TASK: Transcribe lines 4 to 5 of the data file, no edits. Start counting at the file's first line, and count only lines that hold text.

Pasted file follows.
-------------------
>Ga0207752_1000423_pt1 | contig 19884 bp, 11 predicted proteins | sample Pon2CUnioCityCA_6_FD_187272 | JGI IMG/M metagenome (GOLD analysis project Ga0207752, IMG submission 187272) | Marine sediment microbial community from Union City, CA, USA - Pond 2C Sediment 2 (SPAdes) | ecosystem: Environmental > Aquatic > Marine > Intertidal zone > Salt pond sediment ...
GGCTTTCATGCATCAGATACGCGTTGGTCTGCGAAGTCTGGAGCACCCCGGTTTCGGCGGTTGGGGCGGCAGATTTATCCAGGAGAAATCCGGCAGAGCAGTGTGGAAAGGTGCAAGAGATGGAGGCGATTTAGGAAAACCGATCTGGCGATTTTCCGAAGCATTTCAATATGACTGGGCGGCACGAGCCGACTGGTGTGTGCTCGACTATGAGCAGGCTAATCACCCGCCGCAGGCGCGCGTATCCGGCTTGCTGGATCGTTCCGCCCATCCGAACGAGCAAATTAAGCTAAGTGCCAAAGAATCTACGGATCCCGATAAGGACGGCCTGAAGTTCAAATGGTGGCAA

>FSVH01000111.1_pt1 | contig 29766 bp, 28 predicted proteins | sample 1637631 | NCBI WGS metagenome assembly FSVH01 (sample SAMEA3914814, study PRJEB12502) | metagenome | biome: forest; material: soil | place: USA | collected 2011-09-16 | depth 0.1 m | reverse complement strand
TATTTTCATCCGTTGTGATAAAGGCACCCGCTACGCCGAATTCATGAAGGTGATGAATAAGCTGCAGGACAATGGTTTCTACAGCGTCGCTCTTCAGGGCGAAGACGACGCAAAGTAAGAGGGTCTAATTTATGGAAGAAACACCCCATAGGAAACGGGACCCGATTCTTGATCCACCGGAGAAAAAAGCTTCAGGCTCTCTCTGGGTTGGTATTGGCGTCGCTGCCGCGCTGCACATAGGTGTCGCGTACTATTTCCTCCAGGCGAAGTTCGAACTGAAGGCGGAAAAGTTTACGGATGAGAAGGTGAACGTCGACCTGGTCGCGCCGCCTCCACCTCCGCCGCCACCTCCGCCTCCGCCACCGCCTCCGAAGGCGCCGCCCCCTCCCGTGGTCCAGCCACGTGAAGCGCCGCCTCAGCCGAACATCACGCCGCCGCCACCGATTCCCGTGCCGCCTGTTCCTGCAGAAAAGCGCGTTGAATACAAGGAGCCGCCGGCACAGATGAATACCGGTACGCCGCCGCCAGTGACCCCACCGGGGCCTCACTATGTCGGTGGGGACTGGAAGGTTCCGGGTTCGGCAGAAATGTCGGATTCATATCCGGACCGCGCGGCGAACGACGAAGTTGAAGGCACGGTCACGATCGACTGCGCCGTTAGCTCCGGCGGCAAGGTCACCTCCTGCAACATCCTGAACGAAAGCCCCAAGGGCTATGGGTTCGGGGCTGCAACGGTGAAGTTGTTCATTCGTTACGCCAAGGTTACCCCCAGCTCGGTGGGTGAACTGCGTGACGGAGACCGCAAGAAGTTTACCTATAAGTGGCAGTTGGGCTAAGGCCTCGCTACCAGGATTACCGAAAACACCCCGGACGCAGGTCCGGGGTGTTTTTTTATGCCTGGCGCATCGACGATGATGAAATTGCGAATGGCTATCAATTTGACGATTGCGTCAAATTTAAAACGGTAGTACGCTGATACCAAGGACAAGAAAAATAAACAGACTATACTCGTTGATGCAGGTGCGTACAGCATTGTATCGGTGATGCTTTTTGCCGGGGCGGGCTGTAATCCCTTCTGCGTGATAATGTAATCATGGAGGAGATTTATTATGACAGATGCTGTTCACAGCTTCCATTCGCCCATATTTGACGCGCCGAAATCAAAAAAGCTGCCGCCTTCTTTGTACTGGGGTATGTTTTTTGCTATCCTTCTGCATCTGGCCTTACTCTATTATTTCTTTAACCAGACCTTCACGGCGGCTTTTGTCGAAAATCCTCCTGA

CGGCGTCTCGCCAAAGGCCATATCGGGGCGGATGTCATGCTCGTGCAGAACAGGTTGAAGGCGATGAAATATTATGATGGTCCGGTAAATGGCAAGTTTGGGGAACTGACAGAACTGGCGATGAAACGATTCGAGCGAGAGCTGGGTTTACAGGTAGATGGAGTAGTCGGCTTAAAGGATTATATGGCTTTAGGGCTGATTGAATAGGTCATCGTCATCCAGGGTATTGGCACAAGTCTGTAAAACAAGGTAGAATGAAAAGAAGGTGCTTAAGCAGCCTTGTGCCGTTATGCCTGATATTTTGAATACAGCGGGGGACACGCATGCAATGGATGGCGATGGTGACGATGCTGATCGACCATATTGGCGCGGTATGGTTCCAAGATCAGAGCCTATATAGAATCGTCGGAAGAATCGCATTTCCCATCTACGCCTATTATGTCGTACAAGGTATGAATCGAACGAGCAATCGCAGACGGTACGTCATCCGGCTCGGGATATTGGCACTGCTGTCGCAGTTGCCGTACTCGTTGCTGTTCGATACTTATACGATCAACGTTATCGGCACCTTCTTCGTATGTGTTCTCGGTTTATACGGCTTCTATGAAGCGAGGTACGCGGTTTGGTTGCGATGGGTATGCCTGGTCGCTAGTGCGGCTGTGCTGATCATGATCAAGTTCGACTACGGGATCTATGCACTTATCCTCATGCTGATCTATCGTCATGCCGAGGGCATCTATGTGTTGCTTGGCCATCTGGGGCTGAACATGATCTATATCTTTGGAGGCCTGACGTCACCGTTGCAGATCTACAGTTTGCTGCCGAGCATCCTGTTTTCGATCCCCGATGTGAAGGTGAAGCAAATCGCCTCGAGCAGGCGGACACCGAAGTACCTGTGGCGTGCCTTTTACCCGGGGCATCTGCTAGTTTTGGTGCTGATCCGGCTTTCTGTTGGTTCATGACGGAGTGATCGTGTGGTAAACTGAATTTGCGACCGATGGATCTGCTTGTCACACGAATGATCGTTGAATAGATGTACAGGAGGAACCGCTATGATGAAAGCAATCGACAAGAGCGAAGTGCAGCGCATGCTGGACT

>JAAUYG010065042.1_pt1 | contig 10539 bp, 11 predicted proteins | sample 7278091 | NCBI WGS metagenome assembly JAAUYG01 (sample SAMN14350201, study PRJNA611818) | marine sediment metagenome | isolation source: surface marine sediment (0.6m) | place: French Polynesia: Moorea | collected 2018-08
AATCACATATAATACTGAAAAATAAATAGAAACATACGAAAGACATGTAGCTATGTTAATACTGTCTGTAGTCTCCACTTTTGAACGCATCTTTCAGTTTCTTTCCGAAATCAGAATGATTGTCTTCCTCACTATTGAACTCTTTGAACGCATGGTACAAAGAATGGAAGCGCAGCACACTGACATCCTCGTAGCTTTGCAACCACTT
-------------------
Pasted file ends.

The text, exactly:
TATTTTCATCCGTTGTGATAAAGGCACCCGCTACGCCGAATTCATGAAGGTGATGAATAAGCTGCAGGACAATGGTTTCTACAGCGTCGCTCTTCAGGGCGAAGACGACGCAAAGTAAGAGGGTCTAATTTATGGAAGAAACACCCCATAGGAAACGGGACCCGATTCTTGATCCACCGGAGAAAAAAGCTTCAGGCTCTCTCTGGGTTGGTATTGGCGTCGCTGCCGCGCTGCACATAGGTGTCGCGTACTATTTCCTCCAGGCGAAGTTCGAACTGAAGGCGGAAAAGTTTACGGATGAGAAGGTGAACGTCGACCTGGTCGCGCCGCCTCCACCTCCGCCGCCACCTCCGCCTCCGCCACCGCCTCCGAAGGCGCCGCCCCCTCCCGTGGTCCAGCCACGTGAAGCGCCGCCTCAGCCGAACATCACGCCGCCGCCACCGATTCCCGTGCCGCCTGTTCCTGCAGAAAAGCGCGTTGAATACAAGGAGCCGCCGGCACAGATGAATACCGGTACGCCGCCGCCAGTGACCCCACCGGGGCCTCACTATGTCGGTGGGGACTGGAAGGTTCCGGGTTCGGCAGAAATGTCGGATTCATATCCGGACCGCGCGGCGAACGACGAAGTTGAAGGCACGGTCACGATCGACTGCGCCGTTAGCTCCGGCGGCAAGGTCACCTCCTGCAACATCCTGAACGAAAGCCCCAAGGGCTATGGGTTCGGGGCTGCAACGGTGAAGTTGTTCATTCGTTACGCCAAGGTTACCCCCAGCTCGGTGGGTGAACTGCGTGACGGAGACCGCAAGAAGTTTACCTATAAGTGGCAGTTGGGCTAAGGCCTCGCTACCAGGATTACCGAAAACACCCCGGACGCAGGTCCGGGGTGTTTTTTTATGCCTGGCGCATCGACGATGATGAAATTGCGAATGGCTATCAATTTGACGATTGCGTCAAATTTAAAACGGTAGTACGCTGATACCAAGGACAAGAAAAATAAACAGACTATACTCGTTGATGCAGGTGCGTACAGCATTGTATCGGTGATGCTTTTTGCCGGGGCGGGCTGTAATCCCTTCTGCGTGATAATGTAATCATGGAGGAGATTTATTATGACAGATGCTGTTCACAGCTTCCATTCGCCCATATTTGACGCGCCGAAATCAAAAAAGCTGCCGCCTTCTTTGTACTGGGGTATGTTTTTTGCTATCCTTCTGCATCTGGCCTTACTCTATTATTTCTTTAACCAGACCTTCACGGCGGCTTTTGTCGAAAATCCTCCTGA

CGGCGTCTCGCCAAAGGCCATATCGGGGCGGATGTCATGCTCGTGCAGAACAGGTTGAAGGCGATGAAATATTATGATGGTCCGGTAAATGGCAAGTTTGGGGAACTGACAGAACTGGCGATGAAACGATTCGAGCGAGAGCTGGGTTTACAGGTAGATGGAGTAGTCGGCTTAAAGGATTATATGGCTTTAGGGCTGATTGAATAGGTCATCGTCATCCAGGGTATTGGCACAAGTCTGTAAAACAAGGTAGAATGAAAAGAAGGTGCTTAAGCAGCCTTGTGCCGTTATGCCTGATATTTTGAATACAGCGGGGGACACGCATGCAATGGATGGCGATGGTGACGATGCTGATCGACCATATTGGCGCGGTATGGTTCCAAGATCAGAGCCTATATAGAATCGTCGGAAGAATCGCATTTCCCATCTACGCCTATTATGTCGTACAAGGTATGAATCGAACGAGCAATCGCAGACGGTACGTCATCCGGCTCGGGATATTGGCACTGCTGTCGCAGTTGCCGTACTCGTTGCTGTTCGATACTTATACGATCAACGTTATCGGCACCTTCTTCGTATGTGTTCTCGGTTTATACGGCTTCTATGAAGCGAGGTACGCGGTTTGGTTGCGATGGGTATGCCTGGTCGCTAGTGCGGCTGTGCTGATCATGATCAAGTTCGACTACGGGATCTATGCACTTATCCTCATGCTGATCTATCGTCATGCCGAGGGCATCTATGTGTTGCTTGGCCATCTGGGGCTGAACATGATCTATATCTTTGGAGGCCTGACGTCACCGTTGCAGATCTACAGTTTGCTGCCGAGCATCCTGTTTTCGATCCCCGATGTGAAGGTGAAGCAAATCGCCTCGAGCAGGCGGACACCGAAGTACCTGTGGCGTGCCTTTTACCCGGGGCATCTGCTAGTTTTGGTGCTGATCCGGCTTTCTGTTGGTTCATGACGGAGTGATCGTGTGGTAAACTGAATTTGCGACCGATGGATCTGCTTGTCACACGAATGATCGTTGAATAGATGTACAGGAGGAACCGCTATGATGAAAGCAATCGACAAGAGCGAAGTGCAGCGCATGCTGGACT